Wine from A to Z

Here’s a little test for you: take the alphabet and try and find a wine grape beginning with each letter.  So, A for Albariño, B for Barbera and so on.

How did you do?  I managed 24 out of 26.  And the 2 gaps?  No! Not ‘X’!  Amazingly, there are 3 varieties beginning with that letter – Xinomavro, the high quality Greek red grape I blogged about a couple of weeks ago, Xarel-lo from Spain, part of the blend used for many Cavas and Xynisteri, a white variety widely grown in Cyprus.

The other letter that often proves so difficult in A – Z lists is Z.  But, of course, Z is easy with wine grapes: Zinfandel.  Although not if you listen to leading wine writer Jancis Robinson MW.  She prefers its original, Croatian, name, Tribidrag, and it’s also known as Primitivo in Italy.  But, even excluding Zinfandel, the ‘Oxford Companion to Wine’ lists 11 other wine grapes that start with Z.  I opened a bottle of one of them recently and we really enjoyed it.

ZweigeltSepp Moser’s Organic Zweigelt (Grape and Grind, Bristol, £11.99) is a quite light-bodied red – the same weight in the mouth as a good Beaujolais – and, in many ways could be opened as an alternative to that wine.  Indeed, the label suggests serving it slightly chilled and as an accompaniment to, among other things, grilled fish dishes.  I agree that, with its low tannin, it would work very well with fish – perhaps a robust fish stew, too.

The wine shows attractive, slightly bitter cherry fruit and a pleasant peppery edge – altogether very drinkable – our bottle disappeared well before the end of our dinner.

And the 2 letters I missed?  ‘Q’ and ‘Y’.  So, if you know a wine grape beginning with either letter, do let me know so that I can complete the set.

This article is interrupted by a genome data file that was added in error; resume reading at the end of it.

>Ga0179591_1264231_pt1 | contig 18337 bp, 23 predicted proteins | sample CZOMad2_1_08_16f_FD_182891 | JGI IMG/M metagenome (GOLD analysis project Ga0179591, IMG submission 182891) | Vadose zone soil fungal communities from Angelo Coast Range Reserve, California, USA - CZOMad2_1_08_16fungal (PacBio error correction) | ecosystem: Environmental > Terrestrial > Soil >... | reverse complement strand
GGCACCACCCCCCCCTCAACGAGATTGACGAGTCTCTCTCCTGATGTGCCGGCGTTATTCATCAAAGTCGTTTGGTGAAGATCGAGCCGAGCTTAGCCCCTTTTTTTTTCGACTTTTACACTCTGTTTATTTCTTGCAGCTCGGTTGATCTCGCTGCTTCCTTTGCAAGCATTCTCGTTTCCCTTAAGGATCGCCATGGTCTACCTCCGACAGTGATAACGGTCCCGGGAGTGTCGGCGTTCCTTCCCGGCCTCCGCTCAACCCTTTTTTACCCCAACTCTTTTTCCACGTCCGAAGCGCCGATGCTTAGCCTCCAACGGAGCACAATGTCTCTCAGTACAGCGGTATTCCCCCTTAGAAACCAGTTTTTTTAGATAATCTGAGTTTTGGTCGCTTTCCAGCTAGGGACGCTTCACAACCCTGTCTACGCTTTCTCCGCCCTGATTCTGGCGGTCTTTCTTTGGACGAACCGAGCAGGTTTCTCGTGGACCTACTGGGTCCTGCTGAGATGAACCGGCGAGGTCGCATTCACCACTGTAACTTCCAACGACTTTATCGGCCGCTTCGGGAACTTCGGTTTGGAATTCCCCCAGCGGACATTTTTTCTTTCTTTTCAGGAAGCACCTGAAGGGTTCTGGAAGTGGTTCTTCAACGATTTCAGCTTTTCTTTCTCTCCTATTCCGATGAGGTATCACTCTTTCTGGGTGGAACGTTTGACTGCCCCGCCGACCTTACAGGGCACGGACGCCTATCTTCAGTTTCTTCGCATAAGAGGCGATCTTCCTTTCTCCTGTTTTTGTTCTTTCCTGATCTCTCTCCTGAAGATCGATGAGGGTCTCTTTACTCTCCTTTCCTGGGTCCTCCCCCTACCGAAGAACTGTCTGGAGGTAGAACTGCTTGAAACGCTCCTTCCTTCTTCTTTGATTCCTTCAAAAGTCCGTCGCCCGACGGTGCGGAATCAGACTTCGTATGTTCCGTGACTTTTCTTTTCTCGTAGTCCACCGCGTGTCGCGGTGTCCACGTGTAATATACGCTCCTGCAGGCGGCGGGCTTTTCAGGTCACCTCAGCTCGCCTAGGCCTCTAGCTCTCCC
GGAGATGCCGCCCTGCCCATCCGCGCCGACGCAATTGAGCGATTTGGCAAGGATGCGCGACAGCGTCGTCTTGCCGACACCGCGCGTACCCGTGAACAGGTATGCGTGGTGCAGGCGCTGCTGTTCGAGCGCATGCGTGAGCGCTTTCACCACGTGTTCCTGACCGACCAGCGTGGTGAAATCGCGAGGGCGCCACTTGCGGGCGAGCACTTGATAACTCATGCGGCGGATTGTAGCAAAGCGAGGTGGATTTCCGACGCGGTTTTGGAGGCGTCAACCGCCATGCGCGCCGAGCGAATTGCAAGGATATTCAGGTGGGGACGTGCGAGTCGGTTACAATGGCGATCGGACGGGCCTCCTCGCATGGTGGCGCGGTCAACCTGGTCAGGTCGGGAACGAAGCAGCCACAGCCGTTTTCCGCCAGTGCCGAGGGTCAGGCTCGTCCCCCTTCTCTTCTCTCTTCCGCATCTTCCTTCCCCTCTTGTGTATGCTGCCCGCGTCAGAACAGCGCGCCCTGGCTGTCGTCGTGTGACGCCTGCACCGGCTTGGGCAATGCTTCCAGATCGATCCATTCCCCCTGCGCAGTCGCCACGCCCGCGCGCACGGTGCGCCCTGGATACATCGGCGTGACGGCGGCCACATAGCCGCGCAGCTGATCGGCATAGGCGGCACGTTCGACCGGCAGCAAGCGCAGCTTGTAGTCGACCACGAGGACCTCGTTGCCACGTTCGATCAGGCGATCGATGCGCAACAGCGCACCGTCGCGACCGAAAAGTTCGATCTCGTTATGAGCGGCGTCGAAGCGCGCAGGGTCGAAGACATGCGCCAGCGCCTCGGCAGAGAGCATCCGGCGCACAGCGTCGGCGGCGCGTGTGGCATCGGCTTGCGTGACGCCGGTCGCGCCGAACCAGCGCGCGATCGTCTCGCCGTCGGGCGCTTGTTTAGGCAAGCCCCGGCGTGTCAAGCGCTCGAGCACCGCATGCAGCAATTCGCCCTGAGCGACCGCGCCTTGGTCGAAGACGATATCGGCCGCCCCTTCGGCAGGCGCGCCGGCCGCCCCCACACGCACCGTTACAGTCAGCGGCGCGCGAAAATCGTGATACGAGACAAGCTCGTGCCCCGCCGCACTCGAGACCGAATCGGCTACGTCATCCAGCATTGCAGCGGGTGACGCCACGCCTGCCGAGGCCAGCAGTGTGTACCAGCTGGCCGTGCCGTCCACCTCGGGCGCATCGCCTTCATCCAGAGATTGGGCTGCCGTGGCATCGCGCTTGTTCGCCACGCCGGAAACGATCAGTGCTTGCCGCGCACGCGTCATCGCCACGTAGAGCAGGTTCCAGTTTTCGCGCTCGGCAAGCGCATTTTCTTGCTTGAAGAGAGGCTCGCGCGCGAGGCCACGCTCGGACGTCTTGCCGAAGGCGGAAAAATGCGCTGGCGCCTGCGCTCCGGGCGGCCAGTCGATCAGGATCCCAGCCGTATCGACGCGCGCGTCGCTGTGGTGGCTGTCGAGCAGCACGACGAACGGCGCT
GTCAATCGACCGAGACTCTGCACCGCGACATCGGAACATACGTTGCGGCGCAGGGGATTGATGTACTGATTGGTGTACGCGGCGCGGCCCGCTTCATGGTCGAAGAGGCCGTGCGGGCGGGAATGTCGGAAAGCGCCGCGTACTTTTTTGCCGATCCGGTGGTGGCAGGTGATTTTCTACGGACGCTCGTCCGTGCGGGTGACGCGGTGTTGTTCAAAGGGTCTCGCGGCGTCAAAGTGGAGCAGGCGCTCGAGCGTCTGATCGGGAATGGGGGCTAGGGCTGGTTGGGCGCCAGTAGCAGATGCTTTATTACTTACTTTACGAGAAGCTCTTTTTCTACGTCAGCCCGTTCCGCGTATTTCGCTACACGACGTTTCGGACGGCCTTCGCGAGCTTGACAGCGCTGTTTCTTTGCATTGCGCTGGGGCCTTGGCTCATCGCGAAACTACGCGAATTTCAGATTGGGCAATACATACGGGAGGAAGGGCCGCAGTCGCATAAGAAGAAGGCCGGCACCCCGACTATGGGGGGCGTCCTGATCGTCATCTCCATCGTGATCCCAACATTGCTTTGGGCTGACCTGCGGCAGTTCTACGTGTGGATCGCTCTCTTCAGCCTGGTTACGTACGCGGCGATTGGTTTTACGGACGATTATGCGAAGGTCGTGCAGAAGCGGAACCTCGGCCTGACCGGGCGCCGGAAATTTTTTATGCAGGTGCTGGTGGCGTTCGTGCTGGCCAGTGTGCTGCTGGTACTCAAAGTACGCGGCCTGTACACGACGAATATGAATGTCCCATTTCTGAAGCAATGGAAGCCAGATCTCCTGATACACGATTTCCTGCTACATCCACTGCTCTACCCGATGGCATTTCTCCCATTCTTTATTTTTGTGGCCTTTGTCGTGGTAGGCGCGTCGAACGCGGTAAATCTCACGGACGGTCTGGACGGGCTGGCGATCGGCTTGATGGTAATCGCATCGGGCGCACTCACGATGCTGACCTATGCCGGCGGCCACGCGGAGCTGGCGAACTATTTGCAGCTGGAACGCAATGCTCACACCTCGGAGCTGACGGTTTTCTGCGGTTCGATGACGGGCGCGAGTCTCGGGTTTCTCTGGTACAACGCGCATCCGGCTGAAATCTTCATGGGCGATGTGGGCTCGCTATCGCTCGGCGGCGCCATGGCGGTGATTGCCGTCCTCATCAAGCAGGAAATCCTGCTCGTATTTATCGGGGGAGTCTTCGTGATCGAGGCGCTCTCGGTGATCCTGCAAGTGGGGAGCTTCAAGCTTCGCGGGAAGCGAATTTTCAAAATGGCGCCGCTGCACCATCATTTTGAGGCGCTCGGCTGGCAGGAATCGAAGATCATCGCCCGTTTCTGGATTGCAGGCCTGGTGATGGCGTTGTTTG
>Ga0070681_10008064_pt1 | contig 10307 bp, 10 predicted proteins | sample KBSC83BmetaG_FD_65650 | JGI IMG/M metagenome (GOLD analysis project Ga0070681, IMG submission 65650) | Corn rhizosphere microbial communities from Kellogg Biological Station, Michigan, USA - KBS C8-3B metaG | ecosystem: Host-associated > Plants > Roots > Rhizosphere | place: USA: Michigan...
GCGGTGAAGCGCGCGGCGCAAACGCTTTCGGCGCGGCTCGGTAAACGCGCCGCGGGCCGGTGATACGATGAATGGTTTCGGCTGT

Austria’s Revival

Wine lovers with long memories may be wary of Austrian wine.  The so-called ‘anti-freeze’ scandal of the 1980s has cast a long shadow.  For those readers who are puzzled by my opening comments, the problem was that a few of that country’s producers illegally added diethylene glycol (not anti-freeze, but with a chemically similar sounding name) to their wines to increase their sweetness.  The addition apparently caused no harm to anyone drinking the wines but it shouldn’t have happened and it proved far from harmless to the Austrian wine industry, which was devastated with sales collapsing both at home and abroad.

It has taken decades to rebuild but now, 30 years later and backed by some of the strictest wine laws in the world, Austria is re-emerging as a producer of high quality wines at generally affordable prices.  The local speciality is Grüner Veltliner, a grape that is becoming quite fashionable (with good reason) and there are some delicious Rieslings available, too, both dry, in the style of Alsace, and wonderfully sweet.  But a combination of changes in consumers’ taste and a bit of global warming has meant that Austrian reds, at one time, a tiny part of their output, have become much more important.  And that’s a good thing if a bottle I opened recently is a typical example:

ZweigeltHans Igler’s Zweigelt Classic (Wine Society, £9.50) is quite light-bodied but full of flavour – blackberries, black pepper and a subtle hint of wood.  The Zweigelt grape (another local speciality) gives it good, refreshing acidity and attractive soft tannins.  Good for drinking now (decant an hour or so in advance) or keep another couple of years.

As someone who remembers the Austrian wines of the 1980s and the scandal that followed, it’s been good to see their re-emergence onto the international scene over the past few years.  Austria today produces a range of reliable, good quality and good values wines – still mainly white but now their reds are clearly worth looking at, too.